Verse 43. How great a volume might be wrote, de observandis Providentiae, concerning the observable things of Divine Providence. I have seen a picture (one of those you call kitchen pieces) concerning which it hath been proposed to me, that for so many hours I should view it as curiously as I could; yet the proposer would for any wager undertake to show me something in it which I did not observe. Truly Providence is such a thing, I can never look upon it, I can never take the motions of it into my thoughts, but some new observation tenders itself into my thoughts, I must turn my eyes from this wonderful work, for I see they will not be satisfied with seeing, my mind will never be filled with observation. --John Collinges.

Verse 43. When we speak of the love and favour of God to his people, we are prone to understand by it nothing but pleasing providence, grateful to our senses: now the lovingkindness of God is not only seen in pleasing dispensations, but in adverse providence also: "Whom he loveth he chasteneth, and scourgeth every child whom he receiveth": "all things are yours", saith the apostle. This knowledge must be gained by observation. --John Collinges.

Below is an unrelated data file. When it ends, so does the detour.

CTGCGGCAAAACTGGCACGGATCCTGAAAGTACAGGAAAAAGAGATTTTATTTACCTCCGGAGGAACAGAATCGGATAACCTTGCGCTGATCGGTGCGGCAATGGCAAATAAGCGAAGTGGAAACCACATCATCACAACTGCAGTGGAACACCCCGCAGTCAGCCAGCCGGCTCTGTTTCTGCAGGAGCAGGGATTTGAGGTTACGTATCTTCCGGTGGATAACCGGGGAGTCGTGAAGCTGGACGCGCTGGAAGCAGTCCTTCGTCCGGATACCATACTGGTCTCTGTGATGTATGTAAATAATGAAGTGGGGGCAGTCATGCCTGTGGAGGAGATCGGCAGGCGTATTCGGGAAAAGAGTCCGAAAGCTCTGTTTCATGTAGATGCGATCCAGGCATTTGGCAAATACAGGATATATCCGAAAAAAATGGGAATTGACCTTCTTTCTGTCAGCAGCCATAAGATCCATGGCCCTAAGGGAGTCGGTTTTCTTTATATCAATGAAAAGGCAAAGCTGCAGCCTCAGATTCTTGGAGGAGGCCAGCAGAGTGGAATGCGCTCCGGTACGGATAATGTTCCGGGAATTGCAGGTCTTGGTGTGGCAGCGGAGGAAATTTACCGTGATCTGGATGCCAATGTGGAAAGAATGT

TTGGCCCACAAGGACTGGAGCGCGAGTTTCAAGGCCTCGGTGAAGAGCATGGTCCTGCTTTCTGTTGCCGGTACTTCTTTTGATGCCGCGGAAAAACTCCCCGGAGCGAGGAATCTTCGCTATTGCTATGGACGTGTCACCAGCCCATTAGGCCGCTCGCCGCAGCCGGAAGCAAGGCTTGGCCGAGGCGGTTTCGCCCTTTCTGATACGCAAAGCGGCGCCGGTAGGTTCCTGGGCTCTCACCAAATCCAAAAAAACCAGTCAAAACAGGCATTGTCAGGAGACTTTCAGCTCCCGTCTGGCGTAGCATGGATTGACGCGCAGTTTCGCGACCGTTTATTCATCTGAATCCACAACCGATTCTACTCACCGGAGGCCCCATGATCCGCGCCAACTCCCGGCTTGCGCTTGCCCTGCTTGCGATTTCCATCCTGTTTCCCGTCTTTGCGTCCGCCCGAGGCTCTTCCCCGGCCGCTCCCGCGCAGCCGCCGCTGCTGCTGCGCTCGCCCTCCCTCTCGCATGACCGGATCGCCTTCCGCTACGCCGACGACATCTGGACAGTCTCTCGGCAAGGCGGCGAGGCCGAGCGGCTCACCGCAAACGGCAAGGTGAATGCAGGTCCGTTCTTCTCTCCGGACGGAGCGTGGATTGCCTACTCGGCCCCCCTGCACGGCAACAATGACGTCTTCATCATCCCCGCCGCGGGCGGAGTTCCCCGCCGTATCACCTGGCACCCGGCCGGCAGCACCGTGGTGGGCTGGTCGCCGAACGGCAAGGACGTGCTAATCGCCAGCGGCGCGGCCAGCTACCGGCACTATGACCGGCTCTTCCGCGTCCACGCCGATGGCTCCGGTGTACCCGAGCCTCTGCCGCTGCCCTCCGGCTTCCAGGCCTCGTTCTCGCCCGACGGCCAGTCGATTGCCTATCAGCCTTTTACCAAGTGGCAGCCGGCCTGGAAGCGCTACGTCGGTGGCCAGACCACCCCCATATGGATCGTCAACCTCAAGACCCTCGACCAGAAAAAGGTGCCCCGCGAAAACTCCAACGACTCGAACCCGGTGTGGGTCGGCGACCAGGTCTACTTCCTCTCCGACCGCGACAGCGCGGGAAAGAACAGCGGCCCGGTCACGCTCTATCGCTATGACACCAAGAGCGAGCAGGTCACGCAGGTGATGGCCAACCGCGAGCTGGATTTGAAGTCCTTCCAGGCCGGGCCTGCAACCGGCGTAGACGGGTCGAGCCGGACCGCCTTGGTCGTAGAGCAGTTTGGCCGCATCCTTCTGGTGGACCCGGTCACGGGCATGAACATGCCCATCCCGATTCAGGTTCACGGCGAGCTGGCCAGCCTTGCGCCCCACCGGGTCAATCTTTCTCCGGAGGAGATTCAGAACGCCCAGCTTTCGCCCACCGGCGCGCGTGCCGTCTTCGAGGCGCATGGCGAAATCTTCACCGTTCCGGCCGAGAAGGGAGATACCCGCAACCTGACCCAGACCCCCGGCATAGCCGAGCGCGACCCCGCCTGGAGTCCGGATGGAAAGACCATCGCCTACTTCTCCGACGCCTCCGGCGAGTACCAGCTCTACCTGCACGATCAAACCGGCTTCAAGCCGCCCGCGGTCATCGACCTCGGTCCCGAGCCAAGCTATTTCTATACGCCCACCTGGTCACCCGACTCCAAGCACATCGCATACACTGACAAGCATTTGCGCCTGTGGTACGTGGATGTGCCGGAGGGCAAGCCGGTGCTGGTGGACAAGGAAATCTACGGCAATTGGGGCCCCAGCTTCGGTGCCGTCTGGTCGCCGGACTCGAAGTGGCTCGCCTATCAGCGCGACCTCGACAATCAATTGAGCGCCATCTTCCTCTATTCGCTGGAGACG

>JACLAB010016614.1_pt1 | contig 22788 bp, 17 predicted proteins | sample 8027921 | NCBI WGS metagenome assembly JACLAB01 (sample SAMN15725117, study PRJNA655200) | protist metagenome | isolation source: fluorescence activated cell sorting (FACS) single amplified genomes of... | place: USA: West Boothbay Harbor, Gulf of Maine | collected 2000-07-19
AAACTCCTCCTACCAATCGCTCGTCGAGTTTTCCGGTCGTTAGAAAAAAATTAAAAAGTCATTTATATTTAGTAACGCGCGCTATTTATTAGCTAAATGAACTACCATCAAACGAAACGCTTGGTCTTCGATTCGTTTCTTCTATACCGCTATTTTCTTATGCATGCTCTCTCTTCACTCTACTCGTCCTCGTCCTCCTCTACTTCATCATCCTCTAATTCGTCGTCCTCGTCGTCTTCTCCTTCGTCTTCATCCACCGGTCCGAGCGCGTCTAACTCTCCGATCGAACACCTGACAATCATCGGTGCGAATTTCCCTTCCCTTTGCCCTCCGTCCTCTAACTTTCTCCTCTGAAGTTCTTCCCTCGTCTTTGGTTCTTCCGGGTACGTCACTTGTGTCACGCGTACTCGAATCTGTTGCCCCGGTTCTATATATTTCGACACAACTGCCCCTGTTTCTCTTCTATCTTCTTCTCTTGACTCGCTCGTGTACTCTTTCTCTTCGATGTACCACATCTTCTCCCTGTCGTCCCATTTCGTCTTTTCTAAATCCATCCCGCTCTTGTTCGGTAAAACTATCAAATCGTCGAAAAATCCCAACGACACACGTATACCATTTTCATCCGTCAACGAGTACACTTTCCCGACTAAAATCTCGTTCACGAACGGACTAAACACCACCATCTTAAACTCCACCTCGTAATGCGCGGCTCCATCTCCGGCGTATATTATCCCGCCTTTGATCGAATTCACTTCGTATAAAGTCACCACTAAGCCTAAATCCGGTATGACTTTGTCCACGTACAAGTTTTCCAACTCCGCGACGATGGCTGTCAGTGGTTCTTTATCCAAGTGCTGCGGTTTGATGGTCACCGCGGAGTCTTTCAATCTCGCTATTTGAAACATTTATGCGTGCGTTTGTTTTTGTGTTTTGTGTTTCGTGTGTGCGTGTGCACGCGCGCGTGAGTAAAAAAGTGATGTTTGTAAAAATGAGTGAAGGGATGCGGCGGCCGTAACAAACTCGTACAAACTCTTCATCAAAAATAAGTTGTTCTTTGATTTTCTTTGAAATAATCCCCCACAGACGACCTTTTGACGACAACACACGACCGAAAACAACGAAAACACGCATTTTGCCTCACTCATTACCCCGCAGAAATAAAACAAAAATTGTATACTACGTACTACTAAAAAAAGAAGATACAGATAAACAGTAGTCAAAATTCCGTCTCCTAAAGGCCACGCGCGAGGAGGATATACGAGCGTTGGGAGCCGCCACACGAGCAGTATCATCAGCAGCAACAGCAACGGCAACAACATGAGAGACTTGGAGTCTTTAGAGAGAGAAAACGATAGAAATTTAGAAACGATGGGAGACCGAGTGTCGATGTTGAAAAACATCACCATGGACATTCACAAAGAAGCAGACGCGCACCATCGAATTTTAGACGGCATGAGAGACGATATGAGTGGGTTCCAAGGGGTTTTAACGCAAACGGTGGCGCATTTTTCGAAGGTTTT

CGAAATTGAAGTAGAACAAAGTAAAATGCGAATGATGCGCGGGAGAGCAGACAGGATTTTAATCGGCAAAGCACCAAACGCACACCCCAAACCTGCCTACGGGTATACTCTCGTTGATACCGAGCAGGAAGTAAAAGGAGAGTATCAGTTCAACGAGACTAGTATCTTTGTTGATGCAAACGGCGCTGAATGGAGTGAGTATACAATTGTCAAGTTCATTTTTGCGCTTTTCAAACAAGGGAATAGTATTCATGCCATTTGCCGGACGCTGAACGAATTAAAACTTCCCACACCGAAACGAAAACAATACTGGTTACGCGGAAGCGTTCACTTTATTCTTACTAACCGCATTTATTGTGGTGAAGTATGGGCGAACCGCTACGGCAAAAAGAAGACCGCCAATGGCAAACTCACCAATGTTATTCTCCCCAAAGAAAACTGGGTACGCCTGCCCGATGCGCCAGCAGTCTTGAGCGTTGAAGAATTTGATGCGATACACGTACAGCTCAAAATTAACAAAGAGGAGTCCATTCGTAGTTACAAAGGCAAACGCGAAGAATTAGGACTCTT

Verse 43. The best observation and the noblest understanding.


pe lagoj. Nec inter vivos, nec inter mortuos, Neither amongst the Living, nor amongst the Dead. Or, an IMPROVEMENT of the SEA. Upon the Nine Nautical Verses in the 107th Psalme ... By DANIEL PELL, Preacher of the Word. London ... 1659 (8vo.).

A Special Treatise of God's Providence, and of Comforts against all kinds of crosses and calamities to be fetched from the same. With an exposition of the 107th Psalme. By P. Baro. Englished by I.L. (John Ludham) B.L. (London 1588, 8vo. Black Letter.)

A Practical Comment on the Hundred and Seventh Psalm. Preached at the Thursday's Lecture, at St. Dunstan's Church in the West, London. By William Romaine, Lecturer of the said Church. London, 1767. (8vo.)